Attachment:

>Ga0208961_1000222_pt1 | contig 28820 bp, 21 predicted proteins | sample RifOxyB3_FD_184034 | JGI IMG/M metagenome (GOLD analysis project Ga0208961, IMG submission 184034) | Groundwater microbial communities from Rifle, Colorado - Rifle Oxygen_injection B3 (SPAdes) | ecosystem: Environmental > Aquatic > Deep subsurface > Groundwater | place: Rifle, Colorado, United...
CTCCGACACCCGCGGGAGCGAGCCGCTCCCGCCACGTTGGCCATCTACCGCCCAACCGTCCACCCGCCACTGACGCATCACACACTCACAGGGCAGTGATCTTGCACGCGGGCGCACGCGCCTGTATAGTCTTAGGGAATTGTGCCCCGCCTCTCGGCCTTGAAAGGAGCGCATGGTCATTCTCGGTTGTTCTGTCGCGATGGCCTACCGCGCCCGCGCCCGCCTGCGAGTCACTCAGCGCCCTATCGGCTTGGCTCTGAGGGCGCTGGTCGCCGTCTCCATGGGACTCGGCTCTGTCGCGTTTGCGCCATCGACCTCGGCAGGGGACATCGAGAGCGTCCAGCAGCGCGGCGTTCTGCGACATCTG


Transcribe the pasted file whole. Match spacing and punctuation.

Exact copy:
>Ga0208961_1000222_pt1 | contig 28820 bp, 21 predicted proteins | sample RifOxyB3_FD_184034 | JGI IMG/M metagenome (GOLD analysis project Ga0208961, IMG submission 184034) | Groundwater microbial communities from Rifle, Colorado - Rifle Oxygen_injection B3 (SPAdes) | ecosystem: Environmental > Aquatic > Deep subsurface > Groundwater | place: Rifle, Colorado, United...
CTCCGACACCCGCGGGAGCGAGCCGCTCCCGCCACGTTGGCCATCTACCGCCCAACCGTCCACCCGCCACTGACGCATCACACACTCACAGGGCAGTGATCTTGCACGCGGGCGCACGCGCCTGTATAGTCTTAGGGAATTGTGCCCCGCCTCTCGGCCTTGAAAGGAGCGCATGGTCATTCTCGGTTGTTCTGTCGCGATGGCCTACCGCGCCCGCGCCCGCCTGCGAGTCACTCAGCGCCCTATCGGCTTGGCTCTGAGGGCGCTGGTCGCCGTCTCCATGGGACTCGGCTCTGTCGCGTTTGCGCCATCGACCTCGGCAGGGGACATCGAGAGCGTCCAGCAGCGCGGCGTTCTGCGACATCTG